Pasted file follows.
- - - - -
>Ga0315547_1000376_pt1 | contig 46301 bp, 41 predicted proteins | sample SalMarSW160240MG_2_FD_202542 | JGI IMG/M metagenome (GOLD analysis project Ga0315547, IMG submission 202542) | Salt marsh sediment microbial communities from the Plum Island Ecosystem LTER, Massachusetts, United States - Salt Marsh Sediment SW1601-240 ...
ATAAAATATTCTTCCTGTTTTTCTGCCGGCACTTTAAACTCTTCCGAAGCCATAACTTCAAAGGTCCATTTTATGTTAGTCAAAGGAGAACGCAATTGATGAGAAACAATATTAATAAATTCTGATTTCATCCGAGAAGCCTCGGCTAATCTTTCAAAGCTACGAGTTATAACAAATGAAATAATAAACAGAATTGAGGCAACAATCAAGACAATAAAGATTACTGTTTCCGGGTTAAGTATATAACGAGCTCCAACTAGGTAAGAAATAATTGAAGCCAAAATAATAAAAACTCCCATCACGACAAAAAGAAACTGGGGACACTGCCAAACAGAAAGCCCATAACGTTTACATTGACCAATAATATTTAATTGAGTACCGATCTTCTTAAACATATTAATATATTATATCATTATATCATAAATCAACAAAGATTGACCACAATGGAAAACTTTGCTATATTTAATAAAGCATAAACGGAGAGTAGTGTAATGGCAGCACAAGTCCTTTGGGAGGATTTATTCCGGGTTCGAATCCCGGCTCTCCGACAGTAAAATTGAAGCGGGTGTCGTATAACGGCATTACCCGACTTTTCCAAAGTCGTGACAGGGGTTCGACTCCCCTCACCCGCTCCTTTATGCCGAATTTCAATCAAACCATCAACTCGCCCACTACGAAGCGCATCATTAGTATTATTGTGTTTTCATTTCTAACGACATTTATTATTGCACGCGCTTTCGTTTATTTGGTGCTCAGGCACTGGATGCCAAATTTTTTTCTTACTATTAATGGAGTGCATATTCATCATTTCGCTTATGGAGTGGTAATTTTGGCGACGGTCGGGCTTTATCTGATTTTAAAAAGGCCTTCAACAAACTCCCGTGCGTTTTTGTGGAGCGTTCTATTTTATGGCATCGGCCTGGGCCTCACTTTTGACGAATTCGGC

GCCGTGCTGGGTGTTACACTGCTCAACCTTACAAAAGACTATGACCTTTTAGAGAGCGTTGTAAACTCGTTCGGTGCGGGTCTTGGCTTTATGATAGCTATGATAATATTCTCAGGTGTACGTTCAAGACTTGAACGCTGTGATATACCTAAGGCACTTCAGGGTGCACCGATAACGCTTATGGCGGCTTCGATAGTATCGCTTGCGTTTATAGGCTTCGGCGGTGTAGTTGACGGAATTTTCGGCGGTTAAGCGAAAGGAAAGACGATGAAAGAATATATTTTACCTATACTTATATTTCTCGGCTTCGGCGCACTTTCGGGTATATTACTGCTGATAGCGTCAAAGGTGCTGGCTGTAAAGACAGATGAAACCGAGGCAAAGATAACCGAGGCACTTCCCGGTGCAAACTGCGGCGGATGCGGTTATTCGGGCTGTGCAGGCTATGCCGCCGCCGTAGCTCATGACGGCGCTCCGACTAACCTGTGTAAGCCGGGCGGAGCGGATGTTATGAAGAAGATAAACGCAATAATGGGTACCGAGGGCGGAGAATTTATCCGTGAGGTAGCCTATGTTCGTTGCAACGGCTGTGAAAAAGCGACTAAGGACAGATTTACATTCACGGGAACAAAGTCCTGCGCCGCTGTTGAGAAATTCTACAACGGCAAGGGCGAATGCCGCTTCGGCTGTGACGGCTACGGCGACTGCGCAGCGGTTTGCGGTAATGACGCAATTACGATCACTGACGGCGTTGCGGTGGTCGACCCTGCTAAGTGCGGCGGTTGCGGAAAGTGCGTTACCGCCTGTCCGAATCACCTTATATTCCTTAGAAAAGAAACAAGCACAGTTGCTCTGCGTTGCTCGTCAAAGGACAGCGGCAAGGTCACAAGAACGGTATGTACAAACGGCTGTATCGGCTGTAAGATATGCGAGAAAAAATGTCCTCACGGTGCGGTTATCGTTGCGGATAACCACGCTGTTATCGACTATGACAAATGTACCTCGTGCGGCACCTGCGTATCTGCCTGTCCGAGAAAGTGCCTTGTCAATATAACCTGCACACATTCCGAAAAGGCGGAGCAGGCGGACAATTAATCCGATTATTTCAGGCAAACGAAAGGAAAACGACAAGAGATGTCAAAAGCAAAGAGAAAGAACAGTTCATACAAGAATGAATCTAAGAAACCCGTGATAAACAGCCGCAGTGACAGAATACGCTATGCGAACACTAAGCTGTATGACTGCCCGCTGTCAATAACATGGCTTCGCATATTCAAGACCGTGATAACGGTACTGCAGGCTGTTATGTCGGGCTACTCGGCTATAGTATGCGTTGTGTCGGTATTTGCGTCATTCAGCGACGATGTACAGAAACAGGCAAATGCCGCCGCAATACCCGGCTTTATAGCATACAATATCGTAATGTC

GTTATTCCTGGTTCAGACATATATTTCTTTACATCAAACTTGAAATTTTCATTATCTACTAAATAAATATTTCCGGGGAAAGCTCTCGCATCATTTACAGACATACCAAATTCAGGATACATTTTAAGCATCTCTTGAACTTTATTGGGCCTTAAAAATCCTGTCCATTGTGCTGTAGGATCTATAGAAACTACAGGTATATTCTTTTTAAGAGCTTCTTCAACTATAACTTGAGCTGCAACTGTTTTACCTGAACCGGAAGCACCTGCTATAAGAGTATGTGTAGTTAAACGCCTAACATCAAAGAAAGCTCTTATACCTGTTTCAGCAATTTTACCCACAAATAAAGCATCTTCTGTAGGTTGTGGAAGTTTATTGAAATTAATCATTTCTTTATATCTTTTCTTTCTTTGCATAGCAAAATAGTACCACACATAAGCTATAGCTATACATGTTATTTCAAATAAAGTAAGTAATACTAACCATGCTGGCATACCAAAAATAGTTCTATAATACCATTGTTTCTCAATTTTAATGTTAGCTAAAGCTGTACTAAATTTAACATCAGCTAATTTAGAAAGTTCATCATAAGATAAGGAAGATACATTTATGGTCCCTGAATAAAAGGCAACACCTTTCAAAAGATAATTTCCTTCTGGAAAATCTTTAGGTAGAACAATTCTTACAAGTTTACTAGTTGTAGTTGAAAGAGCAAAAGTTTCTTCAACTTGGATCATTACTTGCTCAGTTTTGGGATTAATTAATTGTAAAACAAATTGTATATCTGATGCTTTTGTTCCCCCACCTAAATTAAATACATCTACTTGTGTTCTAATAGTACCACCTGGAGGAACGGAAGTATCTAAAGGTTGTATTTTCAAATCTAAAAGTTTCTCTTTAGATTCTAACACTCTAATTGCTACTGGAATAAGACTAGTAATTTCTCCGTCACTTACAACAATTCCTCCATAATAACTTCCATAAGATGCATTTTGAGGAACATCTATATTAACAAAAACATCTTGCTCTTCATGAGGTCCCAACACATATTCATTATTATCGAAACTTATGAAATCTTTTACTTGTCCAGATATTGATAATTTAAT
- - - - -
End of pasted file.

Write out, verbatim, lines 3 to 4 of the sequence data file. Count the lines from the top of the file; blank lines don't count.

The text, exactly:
GCCGTGCTGGGTGTTACACTGCTCAACCTTACAAAAGACTATGACCTTTTAGAGAGCGTTGTAAACTCGTTCGGTGCGGGTCTTGGCTTTATGATAGCTATGATAATATTCTCAGGTGTACGTTCAAGACTTGAACGCTGTGATATACCTAAGGCACTTCAGGGTGCACCGATAACGCTTATGGCGGCTTCGATAGTATCGCTTGCGTTTATAGGCTTCGGCGGTGTAGTTGACGGAATTTTCGGCGGTTAAGCGAAAGGAAAGACGATGAAAGAATATATTTTACCTATACTTATATTTCTCGGCTTCGGCGCACTTTCGGGTATATTACTGCTGATAGCGTCAAAGGTGCTGGCTGTAAAGACAGATGAAACCGAGGCAAAGATAACCGAGGCACTTCCCGGTGCAAACTGCGGCGGATGCGGTTATTCGGGCTGTGCAGGCTATGCCGCCGCCGTAGCTCATGACGGCGCTCCGACTAACCTGTGTAAGCCGGGCGGAGCGGATGTTATGAAGAAGATAAACGCAATAATGGGTACCGAGGGCGGAGAATTTATCCGTGAGGTAGCCTATGTTCGTTGCAACGGCTGTGAAAAAGCGACTAAGGACAGATTTACATTCACGGGAACAAAGTCCTGCGCCGCTGTTGAGAAATTCTACAACGGCAAGGGCGAATGCCGCTTCGGCTGTGACGGCTACGGCGACTGCGCAGCGGTTTGCGGTAATGACGCAATTACGATCACTGACGGCGTTGCGGTGGTCGACCCTGCTAAGTGCGGCGGTTGCGGAAAGTGCGTTACCGCCTGTCCGAATCACCTTATATTCCTTAGAAAAGAAACAAGCACAGTTGCTCTGCGTTGCTCGTCAAAGGACAGCGGCAAGGTCACAAGAACGGTATGTACAAACGGCTGTATCGGCTGTAAGATATGCGAGAAAAAATGTCCTCACGGTGCGGTTATCGTTGCGGATAACCACGCTGTTATCGACTATGACAAATGTACCTCGTGCGGCACCTGCGTATCTGCCTGTCCGAGAAAGTGCCTTGTCAATATAACCTGCACACATTCCGAAAAGGCGGAGCAGGCGGACAATTAATCCGATTATTTCAGGCAAACGAAAGGAAAACGACAAGAGATGTCAAAAGCAAAGAGAAAGAACAGTTCATACAAGAATGAATCTAAGAAACCCGTGATAAACAGCCGCAGTGACAGAATACGCTATGCGAACACTAAGCTGTATGACTGCCCGCTGTCAATAACATGGCTTCGCATATTCAAGACCGTGATAACGGTACTGCAGGCTGTTATGTCGGGCTACTCGGCTATAGTATGCGTTGTGTCGGTATTTGCGTCATTCAGCGACGATGTACAGAAACAGGCAAATGCCGCCGCAATACCCGGCTTTATAGCATACAATATCGTAATGTC

GTTATTCCTGGTTCAGACATATATTTCTTTACATCAAACTTGAAATTTTCATTATCTACTAAATAAATATTTCCGGGGAAAGCTCTCGCATCATTTACAGACATACCAAATTCAGGATACATTTTAAGCATCTCTTGAACTTTATTGGGCCTTAAAAATCCTGTCCATTGTGCTGTAGGATCTATAGAAACTACAGGTATATTCTTTTTAAGAGCTTCTTCAACTATAACTTGAGCTGCAACTGTTTTACCTGAACCGGAAGCACCTGCTATAAGAGTATGTGTAGTTAAACGCCTAACATCAAAGAAAGCTCTTATACCTGTTTCAGCAATTTTACCCACAAATAAAGCATCTTCTGTAGGTTGTGGAAGTTTATTGAAATTAATCATTTCTTTATATCTTTTCTTTCTTTGCATAGCAAAATAGTACCACACATAAGCTATAGCTATACATGTTATTTCAAATAAAGTAAGTAATACTAACCATGCTGGCATACCAAAAATAGTTCTATAATACCATTGTTTCTCAATTTTAATGTTAGCTAAAGCTGTACTAAATTTAACATCAGCTAATTTAGAAAGTTCATCATAAGATAAGGAAGATACATTTATGGTCCCTGAATAAAAGGCAACACCTTTCAAAAGATAATTTCCTTCTGGAAAATCTTTAGGTAGAACAATTCTTACAAGTTTACTAGTTGTAGTTGAAAGAGCAAAAGTTTCTTCAACTTGGATCATTACTTGCTCAGTTTTGGGATTAATTAATTGTAAAACAAATTGTATATCTGATGCTTTTGTTCCCCCACCTAAATTAAATACATCTACTTGTGTTCTAATAGTACCACCTGGAGGAACGGAAGTATCTAAAGGTTGTATTTTCAAATCTAAAAGTTTCTCTTTAGATTCTAACACTCTAATTGCTACTGGAATAAGACTAGTAATTTCTCCGTCACTTACAACAATTCCTCCATAATAACTTCCATAAGATGCATTTTGAGGAACATCTATATTAACAAAAACATCTTGCTCTTCATGAGGTCCCAACACATATTCATTATTATCGAAACTTATGAAATCTTTTACTTGTCCAGATATTGATAATTTAAT